Saturday, August 17, 2013

What is hereditary fructose intolerance (HFI)?

What is hereditary fructose intolerance (HFI)?

We get asked this question a lot – so I though I would write a special post for you all…

HFI is an inherited (genetic) condition where a person is born unable to digest the sugar fructose.  Unlike fructose malabsorption, where symptoms occur because the cells of the bowel cannot absorb fructose; HFI is a deficiency and inability to produce the liver enzyme (fructose 1-aldolase, to be technical!) needed to breakdown fructose. Symptoms of HFI are only seen when the child eats fructose for the first time and if left untreated can cause severe health problems for the child.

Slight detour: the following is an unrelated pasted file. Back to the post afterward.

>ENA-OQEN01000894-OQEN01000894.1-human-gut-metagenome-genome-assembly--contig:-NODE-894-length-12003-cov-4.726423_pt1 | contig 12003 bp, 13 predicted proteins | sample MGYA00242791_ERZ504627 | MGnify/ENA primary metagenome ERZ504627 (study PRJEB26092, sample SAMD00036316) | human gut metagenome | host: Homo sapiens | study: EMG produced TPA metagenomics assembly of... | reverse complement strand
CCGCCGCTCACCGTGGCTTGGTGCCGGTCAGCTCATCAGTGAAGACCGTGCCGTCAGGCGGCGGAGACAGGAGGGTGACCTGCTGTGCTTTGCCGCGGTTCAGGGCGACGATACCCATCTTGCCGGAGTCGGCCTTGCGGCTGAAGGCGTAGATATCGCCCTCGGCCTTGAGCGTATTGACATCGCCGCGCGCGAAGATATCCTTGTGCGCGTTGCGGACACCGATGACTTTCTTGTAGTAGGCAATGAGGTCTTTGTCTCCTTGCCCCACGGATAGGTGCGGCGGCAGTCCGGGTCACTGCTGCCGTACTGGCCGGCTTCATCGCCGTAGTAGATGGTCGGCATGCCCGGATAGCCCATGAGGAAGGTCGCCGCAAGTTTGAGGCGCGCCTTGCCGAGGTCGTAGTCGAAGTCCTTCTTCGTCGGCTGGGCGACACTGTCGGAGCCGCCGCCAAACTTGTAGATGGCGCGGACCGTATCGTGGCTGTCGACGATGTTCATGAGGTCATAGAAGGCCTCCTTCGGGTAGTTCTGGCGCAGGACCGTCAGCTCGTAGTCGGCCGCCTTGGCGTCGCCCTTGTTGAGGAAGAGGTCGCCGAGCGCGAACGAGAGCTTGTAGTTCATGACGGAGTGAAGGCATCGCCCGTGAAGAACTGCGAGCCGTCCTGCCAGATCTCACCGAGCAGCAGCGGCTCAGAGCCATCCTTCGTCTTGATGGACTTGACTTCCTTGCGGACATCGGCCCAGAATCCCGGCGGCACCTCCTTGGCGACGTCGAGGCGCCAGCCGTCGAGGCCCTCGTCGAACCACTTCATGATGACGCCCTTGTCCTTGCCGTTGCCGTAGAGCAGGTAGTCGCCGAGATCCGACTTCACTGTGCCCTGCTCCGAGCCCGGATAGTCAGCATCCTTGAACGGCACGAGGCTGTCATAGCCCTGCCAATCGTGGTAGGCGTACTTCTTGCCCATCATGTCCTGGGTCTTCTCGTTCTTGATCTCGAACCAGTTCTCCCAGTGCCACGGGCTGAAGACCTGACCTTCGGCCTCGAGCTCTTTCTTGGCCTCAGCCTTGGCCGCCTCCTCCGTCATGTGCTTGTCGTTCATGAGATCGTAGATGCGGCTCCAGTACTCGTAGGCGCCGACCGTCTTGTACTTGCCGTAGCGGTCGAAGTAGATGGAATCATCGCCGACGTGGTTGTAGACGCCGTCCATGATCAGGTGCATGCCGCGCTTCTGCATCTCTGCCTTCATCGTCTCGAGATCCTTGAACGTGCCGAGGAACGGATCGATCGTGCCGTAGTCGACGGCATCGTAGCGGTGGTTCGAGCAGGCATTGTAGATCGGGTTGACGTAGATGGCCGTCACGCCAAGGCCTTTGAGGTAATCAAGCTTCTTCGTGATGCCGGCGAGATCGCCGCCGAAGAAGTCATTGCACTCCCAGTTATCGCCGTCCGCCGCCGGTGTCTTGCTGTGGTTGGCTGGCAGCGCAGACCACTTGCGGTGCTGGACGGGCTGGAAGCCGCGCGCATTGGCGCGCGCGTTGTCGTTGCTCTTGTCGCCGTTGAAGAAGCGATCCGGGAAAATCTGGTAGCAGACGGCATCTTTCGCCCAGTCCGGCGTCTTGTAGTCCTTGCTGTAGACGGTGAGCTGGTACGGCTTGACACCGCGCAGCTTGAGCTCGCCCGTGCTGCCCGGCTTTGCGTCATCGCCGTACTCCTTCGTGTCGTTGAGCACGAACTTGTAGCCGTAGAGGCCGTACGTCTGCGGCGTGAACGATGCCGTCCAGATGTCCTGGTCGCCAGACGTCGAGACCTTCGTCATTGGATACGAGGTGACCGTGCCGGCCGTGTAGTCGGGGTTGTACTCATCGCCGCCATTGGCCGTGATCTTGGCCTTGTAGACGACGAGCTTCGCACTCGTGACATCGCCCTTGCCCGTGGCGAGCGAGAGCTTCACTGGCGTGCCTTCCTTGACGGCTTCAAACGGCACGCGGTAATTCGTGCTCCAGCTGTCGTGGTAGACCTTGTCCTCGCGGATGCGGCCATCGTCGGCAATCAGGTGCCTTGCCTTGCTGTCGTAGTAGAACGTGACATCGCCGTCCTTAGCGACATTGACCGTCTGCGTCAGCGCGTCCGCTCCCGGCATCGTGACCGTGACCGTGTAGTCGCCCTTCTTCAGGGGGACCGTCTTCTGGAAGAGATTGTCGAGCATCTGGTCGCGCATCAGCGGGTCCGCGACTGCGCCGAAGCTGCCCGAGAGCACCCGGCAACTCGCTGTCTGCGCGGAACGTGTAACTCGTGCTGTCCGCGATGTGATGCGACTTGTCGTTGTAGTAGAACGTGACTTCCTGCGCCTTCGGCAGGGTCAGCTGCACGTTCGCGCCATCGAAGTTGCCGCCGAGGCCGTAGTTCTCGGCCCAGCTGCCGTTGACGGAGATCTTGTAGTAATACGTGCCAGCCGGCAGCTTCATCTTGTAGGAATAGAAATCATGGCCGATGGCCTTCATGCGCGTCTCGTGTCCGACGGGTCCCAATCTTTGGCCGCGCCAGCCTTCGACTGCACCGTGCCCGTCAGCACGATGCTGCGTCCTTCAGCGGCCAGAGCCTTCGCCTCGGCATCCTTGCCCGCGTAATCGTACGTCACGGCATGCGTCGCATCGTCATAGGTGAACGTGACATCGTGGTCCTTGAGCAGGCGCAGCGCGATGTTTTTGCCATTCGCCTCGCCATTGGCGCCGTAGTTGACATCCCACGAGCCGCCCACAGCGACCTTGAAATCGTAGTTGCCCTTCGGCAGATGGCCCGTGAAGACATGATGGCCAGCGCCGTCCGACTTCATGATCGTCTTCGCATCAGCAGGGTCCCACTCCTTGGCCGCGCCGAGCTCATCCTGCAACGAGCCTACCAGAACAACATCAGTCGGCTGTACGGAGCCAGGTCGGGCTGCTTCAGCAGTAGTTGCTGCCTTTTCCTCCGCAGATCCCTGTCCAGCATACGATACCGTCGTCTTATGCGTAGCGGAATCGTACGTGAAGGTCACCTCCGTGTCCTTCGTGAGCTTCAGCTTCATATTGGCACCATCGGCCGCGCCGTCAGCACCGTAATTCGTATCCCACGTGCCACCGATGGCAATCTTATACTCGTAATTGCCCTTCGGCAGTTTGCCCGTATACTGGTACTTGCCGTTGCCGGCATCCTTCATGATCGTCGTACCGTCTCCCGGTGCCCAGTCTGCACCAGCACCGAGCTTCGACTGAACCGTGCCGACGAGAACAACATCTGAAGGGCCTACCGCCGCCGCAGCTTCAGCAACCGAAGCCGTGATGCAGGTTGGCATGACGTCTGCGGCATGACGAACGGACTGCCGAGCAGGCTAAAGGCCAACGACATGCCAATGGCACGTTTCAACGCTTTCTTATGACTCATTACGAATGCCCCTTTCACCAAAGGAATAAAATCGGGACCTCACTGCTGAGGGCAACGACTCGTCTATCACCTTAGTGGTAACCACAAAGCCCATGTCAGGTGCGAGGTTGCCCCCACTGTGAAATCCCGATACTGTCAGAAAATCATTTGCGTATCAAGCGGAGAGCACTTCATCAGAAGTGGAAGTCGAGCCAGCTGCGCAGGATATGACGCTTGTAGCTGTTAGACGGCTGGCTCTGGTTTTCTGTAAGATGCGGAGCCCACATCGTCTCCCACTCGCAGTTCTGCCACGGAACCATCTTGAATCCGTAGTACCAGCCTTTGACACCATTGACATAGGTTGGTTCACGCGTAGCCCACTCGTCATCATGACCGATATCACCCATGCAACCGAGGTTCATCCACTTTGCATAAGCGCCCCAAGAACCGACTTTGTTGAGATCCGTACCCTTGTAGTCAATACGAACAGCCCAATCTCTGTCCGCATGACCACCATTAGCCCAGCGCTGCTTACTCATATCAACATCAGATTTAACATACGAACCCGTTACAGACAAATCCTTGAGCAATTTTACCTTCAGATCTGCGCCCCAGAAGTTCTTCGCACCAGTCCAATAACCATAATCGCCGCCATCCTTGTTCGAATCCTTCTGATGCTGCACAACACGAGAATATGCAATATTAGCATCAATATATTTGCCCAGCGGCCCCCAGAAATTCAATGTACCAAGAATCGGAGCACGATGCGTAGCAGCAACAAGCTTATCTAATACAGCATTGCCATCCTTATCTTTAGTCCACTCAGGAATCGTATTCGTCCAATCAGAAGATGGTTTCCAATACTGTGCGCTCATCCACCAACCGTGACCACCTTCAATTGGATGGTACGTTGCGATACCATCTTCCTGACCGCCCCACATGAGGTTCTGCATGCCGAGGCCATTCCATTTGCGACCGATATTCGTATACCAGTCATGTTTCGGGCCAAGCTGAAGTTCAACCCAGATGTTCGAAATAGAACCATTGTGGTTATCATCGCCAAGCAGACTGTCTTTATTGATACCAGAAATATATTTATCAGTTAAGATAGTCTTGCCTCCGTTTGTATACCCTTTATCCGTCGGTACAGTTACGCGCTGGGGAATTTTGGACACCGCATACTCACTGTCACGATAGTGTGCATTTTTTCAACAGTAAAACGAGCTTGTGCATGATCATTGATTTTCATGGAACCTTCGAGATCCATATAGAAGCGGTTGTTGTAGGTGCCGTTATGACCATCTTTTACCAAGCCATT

How common is HFI?
About 1 in every 25,000 people are reported to have HFI
How common is Fructose malabsorption?
About 1 in 3 people have fructose malabsorption.
Treatment of HFI
Elimination of fructose, sucrose and sorbitol under the guidance of Paediatrician and dietitian.
This differs from fructose malabsorption, where small to moderate amounts of fructose can still be consumed without symptoms when balanced out with a higher proportion of glucose.
There are often lots of terms thrown around these days and some incorrectly used interchangeably. In this case, I hope this clarifies the difference between HFI and fructose malabsorption for you.
G xx

By Georgie Rist. Accredited Practising Dietitian (APD), Accredited Nutritionist, and Sports Dietitian

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